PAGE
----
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Working With Lesbian, Gay, Bisexual, and Transgender (LGBT) Families in Adoption
Series: Bulletins for Professionals|
Child Welfare Information Gateway |
|Year Published: 2011|
Challenges Faced by LGBT Adoptive Parents
While we have seen an increase in inclusive policies and practices, prospective LGBT adoptive parents continue to face unique challenges. Historically, LGBT parents were considered as a resource for "certain children." For example, in the mid- to late-1980s, gay men were allowed to be foster/adoptive parents to babies and children with HIV/AIDS. At that time, the stigma and discrimination toward gay men was intense, but there were few other adults who were willing to take a child with HIV into their homes.
Research has shown that many agencies apply a "hierarchy" of placement, sometimes unconsciously, in which priority is given to heterosexual couples (Ryan, 2000). Studies have also revealed that gay and lesbian couples are often treated as families of last resort when placement decisions are being made (Hicks, 1996).
The ideal approach to working with LGBT prospective parents is a nonbiased, strengths-based perspective in which each person or couple is assessed independently and objectively. This is the same standard applied to the assessment of all prospective adoptive parents. The following tips are important to keep in mind for the assessment process4:
- Like all prospective adoptive parents, LGBT individuals and couples will have varying ideas about the age, race, and background of children they feel able to adopt. Some will want to adopt only a healthy infant, while others will be very open to adopting older children with specific challenges. Be open to listening and respecting their fears, hopes, and concerns.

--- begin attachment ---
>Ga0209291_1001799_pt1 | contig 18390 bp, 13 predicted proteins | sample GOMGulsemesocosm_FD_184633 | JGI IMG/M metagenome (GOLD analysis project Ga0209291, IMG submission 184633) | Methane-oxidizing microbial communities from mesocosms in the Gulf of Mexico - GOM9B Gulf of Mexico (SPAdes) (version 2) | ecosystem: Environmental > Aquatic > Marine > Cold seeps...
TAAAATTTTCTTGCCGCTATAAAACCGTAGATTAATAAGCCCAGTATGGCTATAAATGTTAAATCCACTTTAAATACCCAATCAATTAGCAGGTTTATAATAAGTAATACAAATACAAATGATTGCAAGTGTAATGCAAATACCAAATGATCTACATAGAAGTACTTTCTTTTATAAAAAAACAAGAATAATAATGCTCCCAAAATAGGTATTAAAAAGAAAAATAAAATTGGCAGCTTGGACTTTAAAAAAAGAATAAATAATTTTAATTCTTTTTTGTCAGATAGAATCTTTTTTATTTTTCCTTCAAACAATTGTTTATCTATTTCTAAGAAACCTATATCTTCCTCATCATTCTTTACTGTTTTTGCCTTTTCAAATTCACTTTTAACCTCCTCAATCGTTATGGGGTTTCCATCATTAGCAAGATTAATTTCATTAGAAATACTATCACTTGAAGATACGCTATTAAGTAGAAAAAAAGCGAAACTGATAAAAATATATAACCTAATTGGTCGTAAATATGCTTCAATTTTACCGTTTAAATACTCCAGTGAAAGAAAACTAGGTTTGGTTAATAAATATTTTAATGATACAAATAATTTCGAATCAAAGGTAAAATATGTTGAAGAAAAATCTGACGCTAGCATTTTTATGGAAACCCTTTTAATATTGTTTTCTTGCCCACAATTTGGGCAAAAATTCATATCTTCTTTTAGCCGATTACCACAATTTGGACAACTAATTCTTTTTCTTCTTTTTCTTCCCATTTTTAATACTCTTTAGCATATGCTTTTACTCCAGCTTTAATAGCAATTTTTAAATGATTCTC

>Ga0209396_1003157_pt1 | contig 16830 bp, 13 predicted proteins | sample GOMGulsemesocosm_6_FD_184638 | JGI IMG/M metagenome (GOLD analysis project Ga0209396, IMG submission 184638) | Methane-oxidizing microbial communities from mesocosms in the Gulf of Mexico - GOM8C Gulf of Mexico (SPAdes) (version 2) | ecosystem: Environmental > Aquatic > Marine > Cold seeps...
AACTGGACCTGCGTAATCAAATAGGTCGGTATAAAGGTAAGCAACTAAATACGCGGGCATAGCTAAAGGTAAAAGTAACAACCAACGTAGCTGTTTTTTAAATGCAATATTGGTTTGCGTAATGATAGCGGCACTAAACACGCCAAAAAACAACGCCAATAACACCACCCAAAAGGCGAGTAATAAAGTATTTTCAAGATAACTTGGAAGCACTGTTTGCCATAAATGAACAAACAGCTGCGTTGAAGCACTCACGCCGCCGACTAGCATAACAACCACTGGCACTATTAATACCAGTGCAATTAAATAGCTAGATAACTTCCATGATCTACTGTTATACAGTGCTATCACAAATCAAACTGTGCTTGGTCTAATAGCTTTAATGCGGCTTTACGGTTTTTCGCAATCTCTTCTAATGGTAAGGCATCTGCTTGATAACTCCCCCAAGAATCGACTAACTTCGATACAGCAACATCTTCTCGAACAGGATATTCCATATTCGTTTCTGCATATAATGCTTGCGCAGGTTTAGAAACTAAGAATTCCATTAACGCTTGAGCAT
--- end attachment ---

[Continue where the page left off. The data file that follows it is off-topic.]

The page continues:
- Do not assume that prospective LGBT parents will want or, in fact, be best suited to raise LGBT youth. In some cases, this may prove to be an effective match. But best practices dictate that matching prospective parents with waiting children be done on a case-by-case basis, with the best interests of both parent and child as a guiding principle.
- LGBT prospective adopters often fear that they will be more highly scrutinized or held to different standards than their heterosexual counterparts. Make clear that your agency does not discriminate and make sure that this is truly the case. Provide realistic information about the adoption process, the home study and what it entails, the waiting period, and any fees or subsidy. If possible, provide such information to all families together so that all families hear consistent information at the same time. If there are going to be different issues for your LGBT families, let them know well in advance so they will not feel misled.
- Encourage LGBT families to connect with other waiting families or support groups for adoptive parents. The ability to talk to other families—gay and straight—is essential.
- If you are aware of discrimination in placement decisions within your agency or among the agencies with which you routinely work, talk to your supervisor or manager. The agency should make a plan to address such concerns effectively. It may be helpful to provide educational materials to your colleagues, such as research on LGBT parenting, position statements from leading national organizations, etc.
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